The present day line of LeTourneau wheel loaders is derived from the L-700 series electrical drive model first produced in 1968. The L-700 was the forerunner to a series of successful loaders produced in large amounts to this day. The machines have departed from the rack-and-pinion motors but retain the electric drive wheels. Though the rack-and-pinion motor wheel loaders where not big sellers, they did prove to work hard and had a life cycle of more than 20 years.[20]

[edit] New Developments

Today, electrical loaders exist on the market and function with much the same capacity and versatility as diesel engine or gasoline engine wheel loaders. Wheel loaders also come with a range of attachments such as grapples, forks, and buckets in varying sizes that expand their tasking to include light demolition and tunneling.[21]  Some wheel loaders come equipped with ride control, which allows for greater operating speeds on bumpy surfaces.

New breakthroughs in adopting hybrid technology to reduce fuel transmissions are underway. In March 2008, Volvo unveiled at CONEXPO, a pre-production prototype of its L220F Hybrid wheel loader. The loader will offer a 10 percent reduction in fuel consumption. The technology has been developed within the Volvo Group and remains confidential and subject to patents. Slated for production in late 2009, the L220F will be the industry's first commercially available hybrid wheel loader.[22]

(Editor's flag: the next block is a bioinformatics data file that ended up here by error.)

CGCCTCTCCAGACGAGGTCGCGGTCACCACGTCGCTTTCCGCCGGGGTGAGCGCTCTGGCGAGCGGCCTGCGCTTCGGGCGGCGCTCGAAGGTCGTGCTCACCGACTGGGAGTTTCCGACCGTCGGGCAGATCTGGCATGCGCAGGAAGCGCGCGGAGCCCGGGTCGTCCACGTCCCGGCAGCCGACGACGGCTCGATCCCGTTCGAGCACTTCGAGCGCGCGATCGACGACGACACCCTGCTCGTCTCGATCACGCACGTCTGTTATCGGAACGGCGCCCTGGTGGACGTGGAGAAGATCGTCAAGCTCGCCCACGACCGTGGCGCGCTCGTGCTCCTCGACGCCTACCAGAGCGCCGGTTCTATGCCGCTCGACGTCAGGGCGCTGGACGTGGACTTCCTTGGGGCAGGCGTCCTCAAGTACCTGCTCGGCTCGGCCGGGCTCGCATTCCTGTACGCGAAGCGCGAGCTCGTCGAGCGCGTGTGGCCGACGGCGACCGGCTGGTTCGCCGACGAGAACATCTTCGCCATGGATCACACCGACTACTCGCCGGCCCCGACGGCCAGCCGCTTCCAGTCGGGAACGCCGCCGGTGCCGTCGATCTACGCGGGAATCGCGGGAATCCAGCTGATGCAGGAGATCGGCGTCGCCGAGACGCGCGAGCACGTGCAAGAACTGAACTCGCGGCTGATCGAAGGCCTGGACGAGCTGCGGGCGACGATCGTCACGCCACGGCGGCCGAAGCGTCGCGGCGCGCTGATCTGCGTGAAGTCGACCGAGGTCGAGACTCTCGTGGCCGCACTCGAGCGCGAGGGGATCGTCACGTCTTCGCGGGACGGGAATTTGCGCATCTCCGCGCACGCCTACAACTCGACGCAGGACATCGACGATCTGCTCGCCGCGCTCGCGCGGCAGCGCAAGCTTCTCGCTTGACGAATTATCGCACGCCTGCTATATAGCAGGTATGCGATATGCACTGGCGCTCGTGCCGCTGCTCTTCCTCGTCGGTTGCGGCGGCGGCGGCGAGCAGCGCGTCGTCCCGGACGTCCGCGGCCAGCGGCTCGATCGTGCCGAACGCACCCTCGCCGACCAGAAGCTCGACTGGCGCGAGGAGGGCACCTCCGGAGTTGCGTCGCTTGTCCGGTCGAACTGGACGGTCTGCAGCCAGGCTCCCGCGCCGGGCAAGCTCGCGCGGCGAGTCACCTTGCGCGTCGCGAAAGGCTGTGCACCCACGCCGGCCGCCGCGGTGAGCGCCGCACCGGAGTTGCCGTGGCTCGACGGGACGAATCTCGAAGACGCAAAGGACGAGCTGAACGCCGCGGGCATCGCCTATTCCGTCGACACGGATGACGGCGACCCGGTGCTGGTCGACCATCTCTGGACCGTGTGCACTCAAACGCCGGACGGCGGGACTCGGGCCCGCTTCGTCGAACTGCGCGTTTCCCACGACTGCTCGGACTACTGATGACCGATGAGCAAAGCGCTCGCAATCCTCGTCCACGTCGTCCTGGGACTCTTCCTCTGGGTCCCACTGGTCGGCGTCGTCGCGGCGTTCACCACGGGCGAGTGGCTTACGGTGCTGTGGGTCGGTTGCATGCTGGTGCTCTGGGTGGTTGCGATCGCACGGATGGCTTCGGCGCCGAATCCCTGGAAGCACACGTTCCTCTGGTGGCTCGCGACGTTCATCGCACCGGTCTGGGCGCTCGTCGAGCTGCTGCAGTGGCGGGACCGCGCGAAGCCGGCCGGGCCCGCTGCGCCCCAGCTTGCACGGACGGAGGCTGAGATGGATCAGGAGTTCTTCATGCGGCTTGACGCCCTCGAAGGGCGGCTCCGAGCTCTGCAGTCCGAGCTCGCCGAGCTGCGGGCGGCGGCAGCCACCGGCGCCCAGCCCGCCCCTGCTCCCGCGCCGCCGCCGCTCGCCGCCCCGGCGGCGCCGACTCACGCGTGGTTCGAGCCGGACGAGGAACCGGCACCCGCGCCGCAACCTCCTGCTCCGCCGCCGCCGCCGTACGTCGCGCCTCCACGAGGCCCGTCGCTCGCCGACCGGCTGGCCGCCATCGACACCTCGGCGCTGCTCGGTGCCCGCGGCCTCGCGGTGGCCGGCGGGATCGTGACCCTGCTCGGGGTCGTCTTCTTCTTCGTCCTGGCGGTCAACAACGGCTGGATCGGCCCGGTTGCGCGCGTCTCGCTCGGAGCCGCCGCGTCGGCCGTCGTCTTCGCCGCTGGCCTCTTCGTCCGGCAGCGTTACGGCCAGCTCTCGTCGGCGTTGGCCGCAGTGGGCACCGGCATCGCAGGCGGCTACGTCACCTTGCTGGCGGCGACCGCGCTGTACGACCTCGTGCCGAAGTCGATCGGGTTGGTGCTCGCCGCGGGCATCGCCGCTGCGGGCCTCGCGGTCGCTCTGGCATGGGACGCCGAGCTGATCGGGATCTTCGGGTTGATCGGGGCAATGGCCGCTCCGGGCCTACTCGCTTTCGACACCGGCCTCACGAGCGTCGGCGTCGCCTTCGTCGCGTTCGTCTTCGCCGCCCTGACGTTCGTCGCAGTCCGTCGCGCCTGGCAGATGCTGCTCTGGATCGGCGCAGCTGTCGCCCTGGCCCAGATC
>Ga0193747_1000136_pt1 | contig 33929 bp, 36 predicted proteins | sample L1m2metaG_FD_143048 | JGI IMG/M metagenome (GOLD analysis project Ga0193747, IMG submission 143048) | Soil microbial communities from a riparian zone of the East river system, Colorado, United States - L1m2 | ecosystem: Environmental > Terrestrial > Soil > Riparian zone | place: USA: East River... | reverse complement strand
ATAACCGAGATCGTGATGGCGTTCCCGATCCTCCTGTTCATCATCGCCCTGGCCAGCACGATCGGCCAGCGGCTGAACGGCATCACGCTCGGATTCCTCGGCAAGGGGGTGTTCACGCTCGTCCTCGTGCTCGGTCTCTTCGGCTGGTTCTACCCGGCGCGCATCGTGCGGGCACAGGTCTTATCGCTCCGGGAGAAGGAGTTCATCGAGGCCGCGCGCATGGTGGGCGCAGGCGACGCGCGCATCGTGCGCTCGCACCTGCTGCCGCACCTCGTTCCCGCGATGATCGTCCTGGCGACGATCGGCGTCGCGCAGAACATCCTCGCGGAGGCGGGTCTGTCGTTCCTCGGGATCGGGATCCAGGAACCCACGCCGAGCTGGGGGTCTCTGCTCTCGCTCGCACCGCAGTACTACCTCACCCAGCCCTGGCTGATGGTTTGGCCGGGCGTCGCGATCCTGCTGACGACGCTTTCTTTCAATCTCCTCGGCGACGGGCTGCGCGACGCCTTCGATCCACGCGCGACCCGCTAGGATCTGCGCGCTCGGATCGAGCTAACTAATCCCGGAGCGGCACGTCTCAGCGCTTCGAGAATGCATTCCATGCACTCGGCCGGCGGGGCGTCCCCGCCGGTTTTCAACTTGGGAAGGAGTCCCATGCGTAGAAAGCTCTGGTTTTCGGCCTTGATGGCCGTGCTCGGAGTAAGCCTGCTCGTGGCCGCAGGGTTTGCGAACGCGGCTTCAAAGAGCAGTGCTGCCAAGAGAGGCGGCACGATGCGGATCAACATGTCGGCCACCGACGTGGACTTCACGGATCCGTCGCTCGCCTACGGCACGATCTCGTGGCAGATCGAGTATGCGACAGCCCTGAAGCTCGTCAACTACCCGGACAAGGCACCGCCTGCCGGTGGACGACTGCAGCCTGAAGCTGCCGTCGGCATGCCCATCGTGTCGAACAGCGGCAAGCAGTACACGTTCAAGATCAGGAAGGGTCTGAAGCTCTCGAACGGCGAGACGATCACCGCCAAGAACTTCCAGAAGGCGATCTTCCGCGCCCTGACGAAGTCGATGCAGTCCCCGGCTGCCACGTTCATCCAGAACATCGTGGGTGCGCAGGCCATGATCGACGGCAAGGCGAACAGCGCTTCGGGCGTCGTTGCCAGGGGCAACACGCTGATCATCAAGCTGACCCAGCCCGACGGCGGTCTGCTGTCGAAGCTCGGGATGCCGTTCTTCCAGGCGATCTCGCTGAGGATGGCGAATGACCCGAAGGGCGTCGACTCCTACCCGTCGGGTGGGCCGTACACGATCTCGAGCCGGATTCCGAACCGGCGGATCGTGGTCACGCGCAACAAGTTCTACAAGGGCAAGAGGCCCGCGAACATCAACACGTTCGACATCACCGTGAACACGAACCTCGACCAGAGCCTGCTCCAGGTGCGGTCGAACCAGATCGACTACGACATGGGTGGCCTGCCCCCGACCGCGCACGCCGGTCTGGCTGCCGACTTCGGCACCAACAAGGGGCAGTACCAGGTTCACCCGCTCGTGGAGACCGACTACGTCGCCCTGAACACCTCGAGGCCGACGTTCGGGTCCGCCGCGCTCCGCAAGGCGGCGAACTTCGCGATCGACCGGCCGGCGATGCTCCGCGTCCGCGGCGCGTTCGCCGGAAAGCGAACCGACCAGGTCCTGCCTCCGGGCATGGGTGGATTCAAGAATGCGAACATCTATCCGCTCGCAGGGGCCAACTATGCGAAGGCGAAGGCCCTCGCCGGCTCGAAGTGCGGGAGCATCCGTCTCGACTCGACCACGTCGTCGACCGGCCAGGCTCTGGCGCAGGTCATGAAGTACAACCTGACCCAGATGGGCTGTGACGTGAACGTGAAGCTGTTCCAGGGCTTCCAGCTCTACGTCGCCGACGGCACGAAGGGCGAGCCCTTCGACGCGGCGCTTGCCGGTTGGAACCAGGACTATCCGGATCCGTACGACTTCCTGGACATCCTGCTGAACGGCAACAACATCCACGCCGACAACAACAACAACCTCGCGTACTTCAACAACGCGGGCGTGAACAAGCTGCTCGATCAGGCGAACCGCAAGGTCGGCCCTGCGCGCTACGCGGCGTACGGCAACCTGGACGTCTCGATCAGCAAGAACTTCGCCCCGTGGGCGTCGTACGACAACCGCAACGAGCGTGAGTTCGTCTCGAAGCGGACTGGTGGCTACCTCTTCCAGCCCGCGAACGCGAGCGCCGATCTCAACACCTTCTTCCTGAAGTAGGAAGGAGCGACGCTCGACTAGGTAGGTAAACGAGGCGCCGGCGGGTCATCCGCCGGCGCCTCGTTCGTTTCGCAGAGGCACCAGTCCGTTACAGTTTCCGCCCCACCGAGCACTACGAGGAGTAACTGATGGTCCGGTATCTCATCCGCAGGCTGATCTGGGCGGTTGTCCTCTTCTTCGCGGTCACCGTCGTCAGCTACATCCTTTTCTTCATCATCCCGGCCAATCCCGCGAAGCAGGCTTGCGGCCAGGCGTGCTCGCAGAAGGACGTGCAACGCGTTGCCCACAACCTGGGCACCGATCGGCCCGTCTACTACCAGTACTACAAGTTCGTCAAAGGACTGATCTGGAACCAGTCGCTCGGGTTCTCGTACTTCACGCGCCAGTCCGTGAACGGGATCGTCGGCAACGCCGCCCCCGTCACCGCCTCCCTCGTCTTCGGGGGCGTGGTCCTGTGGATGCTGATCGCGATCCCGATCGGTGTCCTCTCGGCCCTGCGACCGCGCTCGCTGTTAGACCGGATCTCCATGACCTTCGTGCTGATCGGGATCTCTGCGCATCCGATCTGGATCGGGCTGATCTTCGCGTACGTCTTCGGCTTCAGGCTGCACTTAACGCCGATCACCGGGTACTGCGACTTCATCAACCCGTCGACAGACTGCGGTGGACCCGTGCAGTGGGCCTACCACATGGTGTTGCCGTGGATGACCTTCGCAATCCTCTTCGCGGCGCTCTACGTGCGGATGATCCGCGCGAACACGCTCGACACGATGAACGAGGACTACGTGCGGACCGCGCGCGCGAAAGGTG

Volvo also has come up with a design concept for a wheel loader called the Gryphin. It is the company's futuristic vision of what a wheel loader may look like well into the year 2020. The Gryphin has a hybrid diesel and electric power motor. Replacing the standard transmissions, drivelines, and axles, the Gryphin will feature electrical motors inside each wheel which will make it run quieter than current models. The cab of the Gryphin is also unique and entirely composed of glass that will provide the operator with a greater range of visibility on all sides.[23]

[edit] How it Works

A wheel loader today is comprised of a pivoted frame, usually articulated, with the engine mounted over the rear wheels, and a cab or canopy resting over the front or rear end frame. The pivot arrangement of the machine is key in giving the wheel loader the capability to maneuver and work in small turning circles.

1974 Case W14 Wheel Loader
Wheel loaders are segmented in the market according to their horsepower. Compact wheel loaders are loaders with 80 horsepower or less, and then the classification is broken down accordingly from 80 to 150 horsepower, 150 to 200 horsepower and 200 to 250 horsepower.[24]